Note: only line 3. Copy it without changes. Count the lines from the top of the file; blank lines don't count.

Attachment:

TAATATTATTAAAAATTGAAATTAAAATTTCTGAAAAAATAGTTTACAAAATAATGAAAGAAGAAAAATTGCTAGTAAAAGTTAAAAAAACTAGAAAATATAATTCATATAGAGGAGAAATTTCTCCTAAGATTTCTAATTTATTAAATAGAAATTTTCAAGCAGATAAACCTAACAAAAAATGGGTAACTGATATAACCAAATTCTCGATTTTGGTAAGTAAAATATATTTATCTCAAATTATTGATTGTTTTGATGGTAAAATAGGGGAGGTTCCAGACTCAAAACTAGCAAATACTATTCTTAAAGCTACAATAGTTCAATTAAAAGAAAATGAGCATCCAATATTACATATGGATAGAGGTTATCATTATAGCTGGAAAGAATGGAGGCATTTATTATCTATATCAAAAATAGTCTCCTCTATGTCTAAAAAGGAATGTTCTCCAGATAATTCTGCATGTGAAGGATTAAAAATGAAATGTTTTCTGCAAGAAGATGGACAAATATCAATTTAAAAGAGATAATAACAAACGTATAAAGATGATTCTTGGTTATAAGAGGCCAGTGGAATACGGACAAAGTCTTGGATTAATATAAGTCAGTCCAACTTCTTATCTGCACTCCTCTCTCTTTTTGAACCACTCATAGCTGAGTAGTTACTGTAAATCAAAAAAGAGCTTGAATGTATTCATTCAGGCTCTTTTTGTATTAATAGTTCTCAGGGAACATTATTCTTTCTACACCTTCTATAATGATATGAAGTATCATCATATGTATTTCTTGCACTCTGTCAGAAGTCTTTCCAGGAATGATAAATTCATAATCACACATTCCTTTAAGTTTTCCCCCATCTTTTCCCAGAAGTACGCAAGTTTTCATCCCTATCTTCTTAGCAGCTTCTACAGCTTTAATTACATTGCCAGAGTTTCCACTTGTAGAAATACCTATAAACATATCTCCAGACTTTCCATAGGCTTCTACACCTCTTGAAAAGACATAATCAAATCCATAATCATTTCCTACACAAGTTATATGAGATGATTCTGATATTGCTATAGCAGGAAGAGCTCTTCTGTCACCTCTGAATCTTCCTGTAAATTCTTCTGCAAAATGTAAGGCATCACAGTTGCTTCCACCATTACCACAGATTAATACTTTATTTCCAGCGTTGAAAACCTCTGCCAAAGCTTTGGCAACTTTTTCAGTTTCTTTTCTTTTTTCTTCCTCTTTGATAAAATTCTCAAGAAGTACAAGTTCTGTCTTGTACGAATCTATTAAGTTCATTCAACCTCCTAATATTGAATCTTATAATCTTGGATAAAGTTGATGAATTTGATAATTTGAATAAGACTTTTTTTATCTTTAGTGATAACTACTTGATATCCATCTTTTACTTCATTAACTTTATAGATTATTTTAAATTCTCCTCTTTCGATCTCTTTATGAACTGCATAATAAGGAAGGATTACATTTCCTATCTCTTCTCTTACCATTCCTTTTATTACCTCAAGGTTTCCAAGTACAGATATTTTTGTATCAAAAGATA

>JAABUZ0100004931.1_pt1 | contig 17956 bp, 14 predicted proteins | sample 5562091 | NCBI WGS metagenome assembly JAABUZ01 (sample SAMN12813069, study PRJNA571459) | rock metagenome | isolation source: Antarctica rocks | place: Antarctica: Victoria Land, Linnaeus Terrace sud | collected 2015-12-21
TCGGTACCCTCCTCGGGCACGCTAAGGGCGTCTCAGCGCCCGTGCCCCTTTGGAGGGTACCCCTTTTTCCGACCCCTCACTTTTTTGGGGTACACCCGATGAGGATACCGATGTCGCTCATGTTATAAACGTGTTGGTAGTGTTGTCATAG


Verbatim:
TCGGTACCCTCCTCGGGCACGCTAAGGGCGTCTCAGCGCCCGTGCCCCTTTGGAGGGTACCCCTTTTTCCGACCCCTCACTTTTTTGGGGTACACCCGATGAGGATACCGATGTCGCTCATGTTATAAACGTGTTGGTAGTGTTGTCATAG